Don't get me wrong, I realize that you need some kind of conflict to make a story interesting, otherwise it just reads like a how-to manual but it would be nice if it didn't always deteriorate into good versus evil. With all the technology gone, wouldn't man vs nature be enough of a conflict to make for an interesting read? Or even some rogue pigs or vampire cats for added drama? On that thought I'll head back to non fiction so we can all be better prepared for the zombie apocalypse, solar flare or whatever disaster awaits us .

The good folks at Thomas Allen and Son sent me a few new titles to have a look at and these are the ones I was particularly impressed with.

Frugavore; How to Grow Organic,Buy Local, Waste Nothing and Eat Well, by Arabelle Forge. By the title alone you can guess this book was right up my alley. At first it seemed like I'm already doing pretty much everything she writes about so it felt a bit like preaching to the choir. But when I got to the section on meat however, I found the info on curing bacon which was something I'd wanted to try, and then I found the recipe for marrow on toast, oh yum! It also has a great section on baking with sourdough, another thing Id like to try, and some really great info and recipes for home dairy. Overall this book is full of great knowledge and advice as well as really useful recipes, great for beginners and old hands alike!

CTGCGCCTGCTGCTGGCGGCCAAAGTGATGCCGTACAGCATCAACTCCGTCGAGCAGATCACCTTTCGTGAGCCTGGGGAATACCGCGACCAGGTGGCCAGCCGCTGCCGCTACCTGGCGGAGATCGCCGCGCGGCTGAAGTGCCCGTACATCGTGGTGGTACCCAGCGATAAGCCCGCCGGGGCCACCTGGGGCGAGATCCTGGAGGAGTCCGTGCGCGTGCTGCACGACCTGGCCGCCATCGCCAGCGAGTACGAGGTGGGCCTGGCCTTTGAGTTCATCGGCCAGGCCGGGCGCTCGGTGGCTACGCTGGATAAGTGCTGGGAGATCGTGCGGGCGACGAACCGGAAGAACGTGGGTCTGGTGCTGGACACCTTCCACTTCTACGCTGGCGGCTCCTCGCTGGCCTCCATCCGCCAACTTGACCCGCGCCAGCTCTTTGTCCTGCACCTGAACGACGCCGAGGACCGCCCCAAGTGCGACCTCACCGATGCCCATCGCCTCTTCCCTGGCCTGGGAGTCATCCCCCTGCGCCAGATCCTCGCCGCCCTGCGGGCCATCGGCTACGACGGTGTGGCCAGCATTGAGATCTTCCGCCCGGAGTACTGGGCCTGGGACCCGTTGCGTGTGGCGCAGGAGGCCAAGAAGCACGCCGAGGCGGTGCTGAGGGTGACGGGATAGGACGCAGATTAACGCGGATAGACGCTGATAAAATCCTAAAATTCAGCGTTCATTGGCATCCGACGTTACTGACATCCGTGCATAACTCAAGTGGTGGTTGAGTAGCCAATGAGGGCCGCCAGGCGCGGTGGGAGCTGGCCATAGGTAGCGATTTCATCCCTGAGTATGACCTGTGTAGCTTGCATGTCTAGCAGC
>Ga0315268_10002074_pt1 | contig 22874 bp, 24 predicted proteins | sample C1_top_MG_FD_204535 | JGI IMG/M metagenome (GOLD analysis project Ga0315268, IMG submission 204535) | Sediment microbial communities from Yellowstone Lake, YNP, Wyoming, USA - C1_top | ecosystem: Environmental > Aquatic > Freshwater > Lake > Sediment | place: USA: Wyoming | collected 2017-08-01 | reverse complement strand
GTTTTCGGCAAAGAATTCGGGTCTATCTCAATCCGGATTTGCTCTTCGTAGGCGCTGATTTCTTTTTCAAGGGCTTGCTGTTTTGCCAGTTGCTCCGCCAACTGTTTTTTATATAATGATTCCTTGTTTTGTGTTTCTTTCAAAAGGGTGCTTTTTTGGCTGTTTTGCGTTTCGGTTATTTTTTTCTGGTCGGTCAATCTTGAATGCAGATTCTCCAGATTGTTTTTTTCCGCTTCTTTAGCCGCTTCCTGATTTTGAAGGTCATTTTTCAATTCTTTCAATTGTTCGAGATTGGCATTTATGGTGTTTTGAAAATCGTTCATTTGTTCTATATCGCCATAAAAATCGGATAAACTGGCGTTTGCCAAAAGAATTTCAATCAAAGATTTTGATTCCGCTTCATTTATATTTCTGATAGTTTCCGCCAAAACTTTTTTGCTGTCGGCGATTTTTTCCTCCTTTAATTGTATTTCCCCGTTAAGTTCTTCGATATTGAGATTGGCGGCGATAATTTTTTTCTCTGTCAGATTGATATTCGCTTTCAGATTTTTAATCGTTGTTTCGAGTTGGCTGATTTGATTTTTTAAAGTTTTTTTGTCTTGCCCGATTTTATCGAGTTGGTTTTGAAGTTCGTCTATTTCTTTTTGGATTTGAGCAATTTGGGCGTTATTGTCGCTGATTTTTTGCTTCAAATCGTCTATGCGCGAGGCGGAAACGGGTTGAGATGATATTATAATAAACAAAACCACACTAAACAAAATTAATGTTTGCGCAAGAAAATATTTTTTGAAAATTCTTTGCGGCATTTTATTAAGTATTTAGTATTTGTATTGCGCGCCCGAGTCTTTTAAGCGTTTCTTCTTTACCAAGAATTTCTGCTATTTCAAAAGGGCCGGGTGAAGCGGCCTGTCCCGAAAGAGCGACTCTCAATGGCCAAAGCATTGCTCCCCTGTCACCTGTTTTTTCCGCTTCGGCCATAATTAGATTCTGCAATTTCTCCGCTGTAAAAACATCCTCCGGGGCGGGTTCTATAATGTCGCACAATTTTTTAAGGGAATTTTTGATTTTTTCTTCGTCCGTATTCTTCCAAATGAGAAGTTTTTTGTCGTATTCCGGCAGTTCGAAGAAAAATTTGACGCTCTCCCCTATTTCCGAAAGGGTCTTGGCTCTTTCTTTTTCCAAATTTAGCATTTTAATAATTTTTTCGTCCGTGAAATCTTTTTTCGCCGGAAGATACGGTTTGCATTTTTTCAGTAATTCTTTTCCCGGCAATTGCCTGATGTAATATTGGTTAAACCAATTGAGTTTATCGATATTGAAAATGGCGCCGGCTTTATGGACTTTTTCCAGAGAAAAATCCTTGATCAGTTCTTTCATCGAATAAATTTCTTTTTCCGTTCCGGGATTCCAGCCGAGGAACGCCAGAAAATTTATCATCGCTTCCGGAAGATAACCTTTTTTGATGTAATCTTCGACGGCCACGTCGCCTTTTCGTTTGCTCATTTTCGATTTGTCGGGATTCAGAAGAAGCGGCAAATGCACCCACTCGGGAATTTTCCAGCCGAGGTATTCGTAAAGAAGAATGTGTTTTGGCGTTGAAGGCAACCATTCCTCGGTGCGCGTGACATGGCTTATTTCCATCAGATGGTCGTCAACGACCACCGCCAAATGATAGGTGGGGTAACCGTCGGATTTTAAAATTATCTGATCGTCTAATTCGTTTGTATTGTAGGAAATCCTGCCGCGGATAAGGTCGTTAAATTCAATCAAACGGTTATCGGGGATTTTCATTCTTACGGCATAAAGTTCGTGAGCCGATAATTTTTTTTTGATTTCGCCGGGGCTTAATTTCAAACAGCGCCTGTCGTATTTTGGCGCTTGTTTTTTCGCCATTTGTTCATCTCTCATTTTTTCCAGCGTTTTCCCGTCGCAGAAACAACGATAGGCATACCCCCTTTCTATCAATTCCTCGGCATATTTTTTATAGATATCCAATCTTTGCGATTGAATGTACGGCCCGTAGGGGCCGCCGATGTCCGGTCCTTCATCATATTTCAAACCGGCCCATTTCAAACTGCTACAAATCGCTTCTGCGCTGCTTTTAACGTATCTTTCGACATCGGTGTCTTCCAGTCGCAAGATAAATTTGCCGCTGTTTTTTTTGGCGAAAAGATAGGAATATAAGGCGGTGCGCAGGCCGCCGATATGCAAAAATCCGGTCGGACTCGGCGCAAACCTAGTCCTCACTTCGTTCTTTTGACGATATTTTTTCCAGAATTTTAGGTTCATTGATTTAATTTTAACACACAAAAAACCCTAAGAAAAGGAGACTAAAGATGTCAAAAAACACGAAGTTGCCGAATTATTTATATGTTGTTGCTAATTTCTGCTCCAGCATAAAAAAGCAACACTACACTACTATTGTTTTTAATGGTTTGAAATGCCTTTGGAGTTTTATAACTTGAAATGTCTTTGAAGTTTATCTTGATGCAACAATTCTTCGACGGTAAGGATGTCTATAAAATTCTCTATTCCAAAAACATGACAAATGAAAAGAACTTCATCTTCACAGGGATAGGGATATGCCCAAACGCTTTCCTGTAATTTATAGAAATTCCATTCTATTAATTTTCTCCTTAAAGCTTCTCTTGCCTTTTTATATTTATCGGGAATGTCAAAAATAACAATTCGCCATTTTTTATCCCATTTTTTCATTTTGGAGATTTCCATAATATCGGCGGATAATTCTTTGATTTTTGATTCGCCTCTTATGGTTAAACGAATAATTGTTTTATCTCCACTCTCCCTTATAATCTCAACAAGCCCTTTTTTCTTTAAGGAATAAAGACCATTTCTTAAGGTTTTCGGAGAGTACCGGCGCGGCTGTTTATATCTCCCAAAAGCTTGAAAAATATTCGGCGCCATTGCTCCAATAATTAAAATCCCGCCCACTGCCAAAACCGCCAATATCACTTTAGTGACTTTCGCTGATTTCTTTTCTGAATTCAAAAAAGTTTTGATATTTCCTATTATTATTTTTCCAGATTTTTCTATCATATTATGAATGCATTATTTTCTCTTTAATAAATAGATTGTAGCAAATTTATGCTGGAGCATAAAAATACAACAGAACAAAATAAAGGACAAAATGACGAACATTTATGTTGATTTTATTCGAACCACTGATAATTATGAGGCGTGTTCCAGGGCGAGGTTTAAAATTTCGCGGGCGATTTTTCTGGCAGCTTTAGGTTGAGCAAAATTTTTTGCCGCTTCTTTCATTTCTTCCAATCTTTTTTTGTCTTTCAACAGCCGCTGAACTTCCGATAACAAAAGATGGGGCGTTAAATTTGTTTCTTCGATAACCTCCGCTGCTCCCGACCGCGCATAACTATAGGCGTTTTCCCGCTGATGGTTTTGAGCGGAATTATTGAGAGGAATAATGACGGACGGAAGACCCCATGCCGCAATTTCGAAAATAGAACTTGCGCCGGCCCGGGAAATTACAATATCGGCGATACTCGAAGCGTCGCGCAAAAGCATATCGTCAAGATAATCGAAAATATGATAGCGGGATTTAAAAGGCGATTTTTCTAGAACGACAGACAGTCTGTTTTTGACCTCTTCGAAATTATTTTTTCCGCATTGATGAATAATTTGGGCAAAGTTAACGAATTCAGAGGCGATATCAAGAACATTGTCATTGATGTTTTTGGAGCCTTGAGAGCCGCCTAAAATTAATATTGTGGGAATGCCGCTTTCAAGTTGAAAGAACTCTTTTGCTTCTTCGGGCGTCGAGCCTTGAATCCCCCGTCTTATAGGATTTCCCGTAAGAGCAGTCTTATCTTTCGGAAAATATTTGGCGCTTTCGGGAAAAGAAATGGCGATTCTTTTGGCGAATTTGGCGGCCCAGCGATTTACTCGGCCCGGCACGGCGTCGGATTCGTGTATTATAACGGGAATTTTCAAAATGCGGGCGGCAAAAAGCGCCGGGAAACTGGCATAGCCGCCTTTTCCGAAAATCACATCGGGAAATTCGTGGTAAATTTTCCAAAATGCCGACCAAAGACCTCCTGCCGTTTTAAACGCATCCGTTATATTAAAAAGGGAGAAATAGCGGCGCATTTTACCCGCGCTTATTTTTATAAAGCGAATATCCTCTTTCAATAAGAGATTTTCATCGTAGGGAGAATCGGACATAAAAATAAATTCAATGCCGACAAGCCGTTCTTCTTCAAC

Small Green Roofs: Low-Tech Options for Greener Living, by Nigel Dunnett, Dusty Gedge, John Little, and Edmund C. Snodgrass. If you've ever thought about having a green roof but don't have the access or the means to build one on your home, consider a small green roof on your garage! Or your porch roof, your tool shed, or even a birdhouse! This book is full of great ideas, beautiful photos and over 40 detailed plans on how to convert just about any roof or flat surface into a potential growing space. Many of the projects in this book are located in Sheffield, England- I wish I would have read this book prior to my visit there last summer- but are adaptable to anywhere. I wonder how my landlord would feel about a green roof on the sunporch?